It’s been four days since Pakistan went to the polls and completed its first successful and peaceful transition from one elected civilian government to the next.
Amid a bit of clamoring over some alleged election-rigging, Nawaz Sharif of the Pakistan Muslim League Party emerged as the clear victor, and now many people are turning to wonder what’s next for this troubled nation?
Pakistan’s future will be intimately linked not only to the fate of neighboring Afghanistan and U.S. drone missile policy, but also to the complex internal economic and ethnic struggles that reared their heads during the election. While Saturday's poll witnessed one of the highest voter turnouts in Pakistan’s history, many of those voters were in the eastern Punjab province. Turnout was significantly lower in Pakistan’s other three provinces, particularly in Baluchistan, said Daniel Markey, a senior fellow at the Council on Foreign Relations, in a media call Wednesday.
Baluchistan encompasses around 40 percent of Pakistan’s land area, but has less than 5 percent of the country's population. It is the site of much unrest, due in part to the presence of separatists.
“We must see this through the color of Pakistan's ethnic fragmentation, Pakistan's urban-rural divide,” said Husain Haqqani, a former Pakistani ambassador to the U.S.. “Turnout was 80 percent in Punjab, which is Nawaz Sharif's home base and also [challenger ] Imran Khan's in some ways. But it was extremely low in Baluchistan, as low as 20 percent, according to election commission figures, and 5 percent, according to private observers.”
Markey noted that in Baluchistan "it’s a difficult place to campaign, it’s almost impossible for journalists to get stories out, and it’s a difficult place to vote from. This will reinforce the notion, the correct notion, that this is a deeply troubled province. Militancy and violence remain high. Provincial alienation is quite real. Sharif will have to try and remedy this.”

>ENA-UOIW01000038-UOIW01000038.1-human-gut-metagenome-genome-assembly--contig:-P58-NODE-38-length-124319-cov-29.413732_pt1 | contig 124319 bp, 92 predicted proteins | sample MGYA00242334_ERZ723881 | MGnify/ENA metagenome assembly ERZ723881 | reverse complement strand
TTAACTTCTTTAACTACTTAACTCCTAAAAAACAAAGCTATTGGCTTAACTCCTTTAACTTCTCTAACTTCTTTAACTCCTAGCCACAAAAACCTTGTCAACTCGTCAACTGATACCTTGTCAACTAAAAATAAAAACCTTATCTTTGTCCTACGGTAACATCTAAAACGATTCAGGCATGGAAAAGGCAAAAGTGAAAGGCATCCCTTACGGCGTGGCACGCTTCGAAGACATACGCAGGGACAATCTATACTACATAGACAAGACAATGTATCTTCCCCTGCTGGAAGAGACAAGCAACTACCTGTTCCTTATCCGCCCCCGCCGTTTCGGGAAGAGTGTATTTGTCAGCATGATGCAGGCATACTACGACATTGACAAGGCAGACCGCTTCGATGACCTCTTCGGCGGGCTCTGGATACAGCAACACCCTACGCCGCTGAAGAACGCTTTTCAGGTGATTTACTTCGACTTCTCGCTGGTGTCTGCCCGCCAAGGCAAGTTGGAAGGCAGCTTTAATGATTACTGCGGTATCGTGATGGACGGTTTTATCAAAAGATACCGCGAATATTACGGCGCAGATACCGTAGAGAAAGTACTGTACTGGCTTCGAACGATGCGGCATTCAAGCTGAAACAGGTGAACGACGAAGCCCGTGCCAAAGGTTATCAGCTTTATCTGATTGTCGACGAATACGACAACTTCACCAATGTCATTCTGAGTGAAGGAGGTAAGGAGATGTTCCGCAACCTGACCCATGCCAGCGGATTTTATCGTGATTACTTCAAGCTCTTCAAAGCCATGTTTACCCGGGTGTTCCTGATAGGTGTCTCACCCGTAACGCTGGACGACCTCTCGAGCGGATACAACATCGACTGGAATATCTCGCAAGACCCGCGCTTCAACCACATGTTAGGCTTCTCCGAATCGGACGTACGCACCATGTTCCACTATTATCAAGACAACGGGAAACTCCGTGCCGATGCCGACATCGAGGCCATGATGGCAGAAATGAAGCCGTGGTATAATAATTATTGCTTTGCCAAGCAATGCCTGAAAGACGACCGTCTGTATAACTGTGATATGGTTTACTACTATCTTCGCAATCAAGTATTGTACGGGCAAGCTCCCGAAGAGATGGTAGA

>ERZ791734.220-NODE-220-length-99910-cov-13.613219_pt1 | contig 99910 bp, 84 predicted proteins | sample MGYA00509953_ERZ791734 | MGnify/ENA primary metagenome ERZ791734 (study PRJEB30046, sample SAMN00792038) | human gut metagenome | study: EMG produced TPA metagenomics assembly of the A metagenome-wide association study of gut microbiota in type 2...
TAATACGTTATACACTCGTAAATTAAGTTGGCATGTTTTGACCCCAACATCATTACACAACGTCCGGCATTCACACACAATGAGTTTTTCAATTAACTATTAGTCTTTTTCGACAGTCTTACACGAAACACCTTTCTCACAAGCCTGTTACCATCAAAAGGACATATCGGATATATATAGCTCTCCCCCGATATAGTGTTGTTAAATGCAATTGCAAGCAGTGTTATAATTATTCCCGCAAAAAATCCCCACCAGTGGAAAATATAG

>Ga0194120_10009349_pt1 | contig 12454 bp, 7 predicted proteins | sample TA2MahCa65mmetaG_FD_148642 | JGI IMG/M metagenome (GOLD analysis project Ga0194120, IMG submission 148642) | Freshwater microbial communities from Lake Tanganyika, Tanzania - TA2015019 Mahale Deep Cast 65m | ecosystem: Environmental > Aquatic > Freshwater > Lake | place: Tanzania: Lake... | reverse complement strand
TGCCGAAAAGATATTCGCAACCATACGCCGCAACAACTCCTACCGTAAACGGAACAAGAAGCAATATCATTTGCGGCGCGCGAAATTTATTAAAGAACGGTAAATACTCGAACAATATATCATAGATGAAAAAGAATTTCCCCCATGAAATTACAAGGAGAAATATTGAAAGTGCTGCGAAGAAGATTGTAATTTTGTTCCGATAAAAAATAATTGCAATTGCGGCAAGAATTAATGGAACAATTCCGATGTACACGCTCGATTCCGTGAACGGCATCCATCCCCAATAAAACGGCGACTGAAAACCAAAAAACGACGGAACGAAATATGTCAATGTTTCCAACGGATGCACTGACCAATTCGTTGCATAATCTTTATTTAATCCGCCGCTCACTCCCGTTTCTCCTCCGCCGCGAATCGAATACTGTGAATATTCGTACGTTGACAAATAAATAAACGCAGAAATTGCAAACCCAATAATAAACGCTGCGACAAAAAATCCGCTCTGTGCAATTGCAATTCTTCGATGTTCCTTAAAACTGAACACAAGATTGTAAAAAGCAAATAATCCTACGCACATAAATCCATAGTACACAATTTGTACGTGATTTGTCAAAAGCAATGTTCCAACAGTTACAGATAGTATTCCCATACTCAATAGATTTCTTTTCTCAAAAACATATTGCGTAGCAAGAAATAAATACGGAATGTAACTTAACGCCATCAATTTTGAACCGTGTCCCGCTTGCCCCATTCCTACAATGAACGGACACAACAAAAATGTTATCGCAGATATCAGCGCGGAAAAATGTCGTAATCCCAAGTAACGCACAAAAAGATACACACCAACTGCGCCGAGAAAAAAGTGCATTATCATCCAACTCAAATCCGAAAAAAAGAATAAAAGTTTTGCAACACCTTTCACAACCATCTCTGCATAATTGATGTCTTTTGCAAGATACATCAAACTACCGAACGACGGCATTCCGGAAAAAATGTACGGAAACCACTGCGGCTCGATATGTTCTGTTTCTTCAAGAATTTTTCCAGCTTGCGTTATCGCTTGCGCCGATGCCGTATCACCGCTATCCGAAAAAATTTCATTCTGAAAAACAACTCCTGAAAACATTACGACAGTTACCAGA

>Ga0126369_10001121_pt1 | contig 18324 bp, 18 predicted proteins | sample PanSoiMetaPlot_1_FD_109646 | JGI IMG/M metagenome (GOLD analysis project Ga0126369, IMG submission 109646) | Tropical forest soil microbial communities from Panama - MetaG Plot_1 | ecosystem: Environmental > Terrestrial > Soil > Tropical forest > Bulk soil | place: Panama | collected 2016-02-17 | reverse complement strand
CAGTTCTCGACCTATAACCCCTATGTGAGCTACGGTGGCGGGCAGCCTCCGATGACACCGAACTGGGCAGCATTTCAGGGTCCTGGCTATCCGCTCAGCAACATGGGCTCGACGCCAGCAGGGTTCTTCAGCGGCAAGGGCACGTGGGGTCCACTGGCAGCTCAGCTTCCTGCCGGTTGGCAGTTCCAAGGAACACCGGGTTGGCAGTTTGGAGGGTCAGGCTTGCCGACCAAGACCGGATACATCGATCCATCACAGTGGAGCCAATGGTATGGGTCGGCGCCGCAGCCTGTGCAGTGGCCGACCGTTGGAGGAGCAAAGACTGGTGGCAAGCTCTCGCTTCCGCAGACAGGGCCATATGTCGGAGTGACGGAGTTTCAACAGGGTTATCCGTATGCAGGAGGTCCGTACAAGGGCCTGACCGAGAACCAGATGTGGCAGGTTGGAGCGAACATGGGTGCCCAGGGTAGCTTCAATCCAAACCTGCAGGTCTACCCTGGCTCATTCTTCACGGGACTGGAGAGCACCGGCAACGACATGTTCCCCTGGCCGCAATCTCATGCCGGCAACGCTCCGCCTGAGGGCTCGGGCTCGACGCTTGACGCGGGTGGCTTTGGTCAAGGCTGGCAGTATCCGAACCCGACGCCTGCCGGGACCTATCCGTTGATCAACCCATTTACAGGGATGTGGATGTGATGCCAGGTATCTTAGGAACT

Sharif, now the head of the government for the third time since his first two separate premierships in the 1990s, used the campaign to declare his intentions to open up better trade relations with India, crack down on extremist groups, and engage with the United States, both to assist with the upcoming political transition in Afghanistan in 2014, and to discuss the controversial issue of U.S. drone strikes in Pakistan.
Haqqani, who said he “had the privilege of being one of the many people that Mr. Sharif put into prison in 1999,” remained skeptical about Sharif’s ambitions, pointing out that Sharif had promised former U.S. President Bill Clinton that he would form a special Pakistani task force to root out Osama Bin Laden -- and this was in the 1990s, before the attacks of Sept. 11, 2001.
“I don't know what kind of people actually bought into it, but the Americans did give Pakistan money to try and create that task force,” Haqqani said. “So will he come up with clever ideas like that this time too? I think that, yes, it would probably happen.”
With respect to Sharif's plan to stamp out extremist elements in Pakistan, including the Taliban, that remained an open question.
“He’s been associated, and affiliated, with some of the more extreme organizations in Punjab,” said Markey. “The question is whether he’ll try to forthrightly tackle the problems.”
“It’s not clear how he feels about these groups,” former U.S. Ambassador to Pakistan Cameron Munter added. “He can go on [as an] arbiter in this debate, but only after he has established himself as credible, clean, powerful, understanding leader in the country.”
On the question of India, Haqqani was similarly pessimistic, saying Sharif would likely make “superficial” gestures toward India with such measures as sponsoring more cricket matches and diplomatic outreach.
“But strategically, will he … put Kashmir on the back burner and move forward? I don’t see that happening,” Haqqani added.
Haqqani, Markey and Munter all acknowledged that the success of the election, allegations of rigging notwithstanding, was a hugely positive step for Pakistan.
Munter was also a little more bullish on Sharif than Haqqani.
“I’m optimistic that he’s sincere in turning over a new leaf,” Munter said, adding that the world should look to Sharif’s first 100 days as a time when the new prime minister will shore up the economy and establish his governing credibility, before tackling the harder issues.
“There are positive signs, but lots of uncertainty,” Munter said.
Maya covers the U.N., Europe, and the Middle East for IBTimes. She joined the company in July 2012 after having previously worked with DNAinfo.com and Gawker.